In Balance With by Courtney Kessel
- October 5, 2017 | 7 PM
- 116 Blue Star
Contemporary at Blue Star is pleased to present In Balance With, a performance by Courtney Kessel in collaboration with her daughter Chloé.
“With her iterative series In Balance With (2010-present), US-based artist Courtney Kessel similarly places herself and her child’s body into the gallery or museum space, offering maternal care-work, or maternal relations, like Lublin and Clayton, as the very material of the work. The project, which has been performed once a year since 2010 (Kessel’s daughter was six years old at the time of the first performance, and eleven during the most recent performance in 2016) was developed by Kessel while navigating life as a graduate student and single mother. Each iteration has consisted of the artist gathering together the objects of her and her daughter’s everyday life at that moment (that year and in that location) and placing these in a gallery or museum space in which she has built a raw wooden See-Saw (Teeter-Totter).
For each performance, Kessel’s daughter, Chloe Cash Clevenger, sits at one end of the See-Saw, occupying herself in whatever way she wishes: reading a favorite book, coloring, playing on an iPad. As Clevenger entertains herself, Kessel repeatedly tests her own weight at the opposite end of the See-Saw and proceeds to pack the objects littering the floor onto Clevenger’s side until the objects are able to balance Kessel’s weight with Clevenger’s, and mother and daughter are able to hang in perfect balance. They then stay seated on the See-Saw, Kessel looking at her daughter, Clevenger at play, until – and this is perhaps the most critical gesture of the piece – Clevenger declares the performance over. The action refers to Kessel’s experience of working in her studio and developing a practice of setting her daughter up in one corner with enough items of interest surrounding her for Kessel to get some work done (indeed, I, myself, am deploying this tactic as I write, here, with my six-year-old son in the next room). It also refers to the truism that to be a professional and a mother is to perform a balancing act.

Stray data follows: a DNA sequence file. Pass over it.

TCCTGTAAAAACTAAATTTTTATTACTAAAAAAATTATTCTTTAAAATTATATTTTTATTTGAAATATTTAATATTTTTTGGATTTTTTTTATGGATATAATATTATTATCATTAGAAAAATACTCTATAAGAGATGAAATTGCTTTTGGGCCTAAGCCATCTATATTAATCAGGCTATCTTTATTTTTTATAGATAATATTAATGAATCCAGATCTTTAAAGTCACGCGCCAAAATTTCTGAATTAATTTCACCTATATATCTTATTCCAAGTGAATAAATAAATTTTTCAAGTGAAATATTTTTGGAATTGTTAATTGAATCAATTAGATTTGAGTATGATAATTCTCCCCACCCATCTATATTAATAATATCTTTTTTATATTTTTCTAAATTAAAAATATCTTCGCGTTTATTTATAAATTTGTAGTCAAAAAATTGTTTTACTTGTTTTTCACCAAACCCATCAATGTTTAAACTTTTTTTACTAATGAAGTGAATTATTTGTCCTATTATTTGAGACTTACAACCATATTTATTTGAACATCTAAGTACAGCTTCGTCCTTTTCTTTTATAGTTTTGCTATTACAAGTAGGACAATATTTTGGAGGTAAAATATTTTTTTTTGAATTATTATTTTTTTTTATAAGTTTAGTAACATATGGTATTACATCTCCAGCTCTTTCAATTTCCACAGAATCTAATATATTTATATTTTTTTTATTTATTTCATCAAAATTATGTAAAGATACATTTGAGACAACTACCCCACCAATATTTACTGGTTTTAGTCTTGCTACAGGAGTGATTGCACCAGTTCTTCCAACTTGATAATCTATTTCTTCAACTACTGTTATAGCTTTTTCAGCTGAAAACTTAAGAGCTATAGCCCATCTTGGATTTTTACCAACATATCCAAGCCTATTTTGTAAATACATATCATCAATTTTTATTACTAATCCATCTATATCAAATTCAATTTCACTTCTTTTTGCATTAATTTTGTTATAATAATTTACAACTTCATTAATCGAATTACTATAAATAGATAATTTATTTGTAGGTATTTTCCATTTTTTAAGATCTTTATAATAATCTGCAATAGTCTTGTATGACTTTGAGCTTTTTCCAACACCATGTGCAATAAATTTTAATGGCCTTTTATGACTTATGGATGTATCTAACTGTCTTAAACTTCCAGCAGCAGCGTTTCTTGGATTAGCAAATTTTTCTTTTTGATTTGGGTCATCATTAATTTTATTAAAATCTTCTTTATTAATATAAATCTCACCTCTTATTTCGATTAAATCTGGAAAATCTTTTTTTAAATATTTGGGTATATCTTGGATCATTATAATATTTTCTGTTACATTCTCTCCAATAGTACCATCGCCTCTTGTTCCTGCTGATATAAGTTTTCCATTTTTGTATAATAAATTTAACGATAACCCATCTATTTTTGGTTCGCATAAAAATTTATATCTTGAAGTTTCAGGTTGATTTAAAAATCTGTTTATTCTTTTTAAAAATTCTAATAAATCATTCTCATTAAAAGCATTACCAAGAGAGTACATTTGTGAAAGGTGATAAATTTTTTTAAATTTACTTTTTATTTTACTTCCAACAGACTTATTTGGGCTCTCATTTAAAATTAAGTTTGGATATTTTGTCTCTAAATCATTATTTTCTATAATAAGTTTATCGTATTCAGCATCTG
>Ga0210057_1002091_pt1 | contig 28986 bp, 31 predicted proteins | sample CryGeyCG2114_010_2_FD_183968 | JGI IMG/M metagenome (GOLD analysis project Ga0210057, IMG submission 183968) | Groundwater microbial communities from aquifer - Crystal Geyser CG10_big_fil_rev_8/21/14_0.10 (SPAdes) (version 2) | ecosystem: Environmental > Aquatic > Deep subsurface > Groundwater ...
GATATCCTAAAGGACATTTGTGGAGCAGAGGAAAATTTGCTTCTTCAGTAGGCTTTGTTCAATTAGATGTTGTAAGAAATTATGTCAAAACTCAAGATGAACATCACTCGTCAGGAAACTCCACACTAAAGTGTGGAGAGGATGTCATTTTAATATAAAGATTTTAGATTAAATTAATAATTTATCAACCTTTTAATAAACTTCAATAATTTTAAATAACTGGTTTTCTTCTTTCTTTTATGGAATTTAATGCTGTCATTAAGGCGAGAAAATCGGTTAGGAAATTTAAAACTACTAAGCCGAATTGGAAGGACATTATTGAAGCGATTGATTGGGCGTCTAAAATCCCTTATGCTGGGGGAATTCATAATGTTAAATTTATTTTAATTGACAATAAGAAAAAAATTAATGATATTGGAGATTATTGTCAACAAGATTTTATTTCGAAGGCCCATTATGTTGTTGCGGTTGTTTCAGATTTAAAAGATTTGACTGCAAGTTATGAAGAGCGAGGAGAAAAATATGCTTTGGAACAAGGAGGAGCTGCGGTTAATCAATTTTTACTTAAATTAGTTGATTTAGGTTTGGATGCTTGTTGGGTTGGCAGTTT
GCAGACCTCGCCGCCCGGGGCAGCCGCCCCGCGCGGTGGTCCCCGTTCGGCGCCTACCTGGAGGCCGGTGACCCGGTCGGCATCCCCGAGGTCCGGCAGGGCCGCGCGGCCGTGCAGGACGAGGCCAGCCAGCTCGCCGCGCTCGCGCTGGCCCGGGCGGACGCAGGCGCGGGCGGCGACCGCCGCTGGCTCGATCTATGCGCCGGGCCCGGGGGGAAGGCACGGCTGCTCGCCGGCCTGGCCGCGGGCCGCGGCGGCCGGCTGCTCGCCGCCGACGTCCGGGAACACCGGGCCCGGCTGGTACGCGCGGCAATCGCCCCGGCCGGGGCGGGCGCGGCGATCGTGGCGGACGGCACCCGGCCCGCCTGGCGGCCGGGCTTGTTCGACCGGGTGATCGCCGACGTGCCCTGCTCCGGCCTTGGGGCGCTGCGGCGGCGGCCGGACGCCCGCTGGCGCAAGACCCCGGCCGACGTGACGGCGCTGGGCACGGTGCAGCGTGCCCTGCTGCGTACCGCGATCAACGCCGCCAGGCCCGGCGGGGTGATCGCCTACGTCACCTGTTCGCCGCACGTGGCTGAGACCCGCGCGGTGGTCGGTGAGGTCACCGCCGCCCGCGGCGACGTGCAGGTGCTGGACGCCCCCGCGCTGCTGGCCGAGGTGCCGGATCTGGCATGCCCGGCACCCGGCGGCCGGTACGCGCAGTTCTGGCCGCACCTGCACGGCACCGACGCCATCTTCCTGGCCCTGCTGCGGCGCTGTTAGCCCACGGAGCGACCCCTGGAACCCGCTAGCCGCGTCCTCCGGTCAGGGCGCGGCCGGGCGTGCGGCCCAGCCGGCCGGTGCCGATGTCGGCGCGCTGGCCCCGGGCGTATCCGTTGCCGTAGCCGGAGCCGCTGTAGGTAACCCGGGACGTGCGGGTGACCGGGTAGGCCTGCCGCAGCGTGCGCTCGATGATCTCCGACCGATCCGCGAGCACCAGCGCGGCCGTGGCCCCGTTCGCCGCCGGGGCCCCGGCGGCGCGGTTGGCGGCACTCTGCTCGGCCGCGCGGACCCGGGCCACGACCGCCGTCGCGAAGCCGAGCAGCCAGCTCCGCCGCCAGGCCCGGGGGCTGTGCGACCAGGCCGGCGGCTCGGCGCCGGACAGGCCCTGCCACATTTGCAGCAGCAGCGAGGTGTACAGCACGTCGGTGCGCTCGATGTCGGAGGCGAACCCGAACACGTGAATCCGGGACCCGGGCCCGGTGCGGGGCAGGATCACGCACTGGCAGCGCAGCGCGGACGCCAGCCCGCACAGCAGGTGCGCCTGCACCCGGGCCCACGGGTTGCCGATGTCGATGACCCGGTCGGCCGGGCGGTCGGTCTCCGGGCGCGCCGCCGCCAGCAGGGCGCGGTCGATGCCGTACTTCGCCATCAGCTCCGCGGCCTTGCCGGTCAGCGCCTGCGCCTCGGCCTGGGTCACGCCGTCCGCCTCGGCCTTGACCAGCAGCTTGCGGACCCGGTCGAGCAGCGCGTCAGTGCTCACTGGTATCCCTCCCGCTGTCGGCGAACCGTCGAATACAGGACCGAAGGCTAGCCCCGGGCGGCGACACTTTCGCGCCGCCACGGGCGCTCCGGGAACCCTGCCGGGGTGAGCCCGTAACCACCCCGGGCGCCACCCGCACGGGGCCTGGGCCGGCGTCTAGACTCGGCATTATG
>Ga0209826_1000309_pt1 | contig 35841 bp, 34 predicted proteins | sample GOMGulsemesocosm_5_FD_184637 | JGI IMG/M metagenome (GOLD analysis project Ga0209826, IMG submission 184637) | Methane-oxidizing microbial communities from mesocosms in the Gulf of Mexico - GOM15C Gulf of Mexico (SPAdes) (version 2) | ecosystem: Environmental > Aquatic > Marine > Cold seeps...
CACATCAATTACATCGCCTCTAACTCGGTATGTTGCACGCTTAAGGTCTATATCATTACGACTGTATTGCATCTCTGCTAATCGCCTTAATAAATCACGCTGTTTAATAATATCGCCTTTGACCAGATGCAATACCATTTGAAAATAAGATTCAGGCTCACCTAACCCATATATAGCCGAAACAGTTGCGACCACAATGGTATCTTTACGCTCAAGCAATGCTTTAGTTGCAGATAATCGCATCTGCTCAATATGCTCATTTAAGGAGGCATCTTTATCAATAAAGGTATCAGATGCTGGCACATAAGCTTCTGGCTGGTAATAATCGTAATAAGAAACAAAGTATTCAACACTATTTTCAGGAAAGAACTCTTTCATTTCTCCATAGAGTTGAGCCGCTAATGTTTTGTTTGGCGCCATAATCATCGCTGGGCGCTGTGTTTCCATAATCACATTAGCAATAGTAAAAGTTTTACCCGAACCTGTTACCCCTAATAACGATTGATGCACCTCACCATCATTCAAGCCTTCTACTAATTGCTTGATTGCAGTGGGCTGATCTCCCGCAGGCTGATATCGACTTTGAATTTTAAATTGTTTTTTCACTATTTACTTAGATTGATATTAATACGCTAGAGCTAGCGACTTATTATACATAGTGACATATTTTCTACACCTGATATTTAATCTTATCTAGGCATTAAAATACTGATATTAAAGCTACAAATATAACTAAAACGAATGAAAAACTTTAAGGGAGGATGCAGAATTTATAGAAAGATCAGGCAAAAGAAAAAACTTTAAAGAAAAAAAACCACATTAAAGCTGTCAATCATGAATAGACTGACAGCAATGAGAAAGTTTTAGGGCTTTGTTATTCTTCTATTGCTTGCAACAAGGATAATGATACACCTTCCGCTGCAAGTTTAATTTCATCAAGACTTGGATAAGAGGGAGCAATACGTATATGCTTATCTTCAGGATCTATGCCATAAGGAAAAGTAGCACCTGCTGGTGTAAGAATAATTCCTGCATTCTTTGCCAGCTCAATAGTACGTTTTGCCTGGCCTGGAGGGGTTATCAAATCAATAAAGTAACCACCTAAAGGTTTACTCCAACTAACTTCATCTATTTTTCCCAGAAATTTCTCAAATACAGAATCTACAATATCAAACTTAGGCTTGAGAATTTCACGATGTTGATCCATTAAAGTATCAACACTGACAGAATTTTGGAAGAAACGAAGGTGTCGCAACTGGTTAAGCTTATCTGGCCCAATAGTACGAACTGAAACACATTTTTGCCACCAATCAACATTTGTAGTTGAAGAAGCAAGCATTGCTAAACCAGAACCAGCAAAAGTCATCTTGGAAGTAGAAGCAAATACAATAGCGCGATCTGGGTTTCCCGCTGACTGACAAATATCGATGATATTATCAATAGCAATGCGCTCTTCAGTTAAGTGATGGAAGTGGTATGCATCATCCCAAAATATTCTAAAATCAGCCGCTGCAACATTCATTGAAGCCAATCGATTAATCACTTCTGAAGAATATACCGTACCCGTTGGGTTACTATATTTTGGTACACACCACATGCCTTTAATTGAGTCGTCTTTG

It is precisely such an act of balance that has been seen as detrimental to the focus required for artistic (and scholarly and, indeed, most forms of professional) excellence. Instead of leaving the preparatory labor of child-distraction to the side of her practice as a precondition of the work, Kessel chose to turn that preparatory labor into the work itself, like Ukeles, rendering it a site of value in and of itself. In Balance With places symbolic maternal labor at the center of a public, action-based, performance that asks what is lost when the material is relegated to that which must be hidden in order for the professional body of the artist (and her work) to be valued; to be rendered “great.”
-Excerpt from: Loveless, Natalie S. “Maternal Mattering: The Performance and Politics of the Maternal in Contemporary Feminist Art” in Hilary Robinson and Maria Elena Buszek (eds.), The Companion to Feminist Art Practice and Theory, Wiley-Blackwell (forthcoming)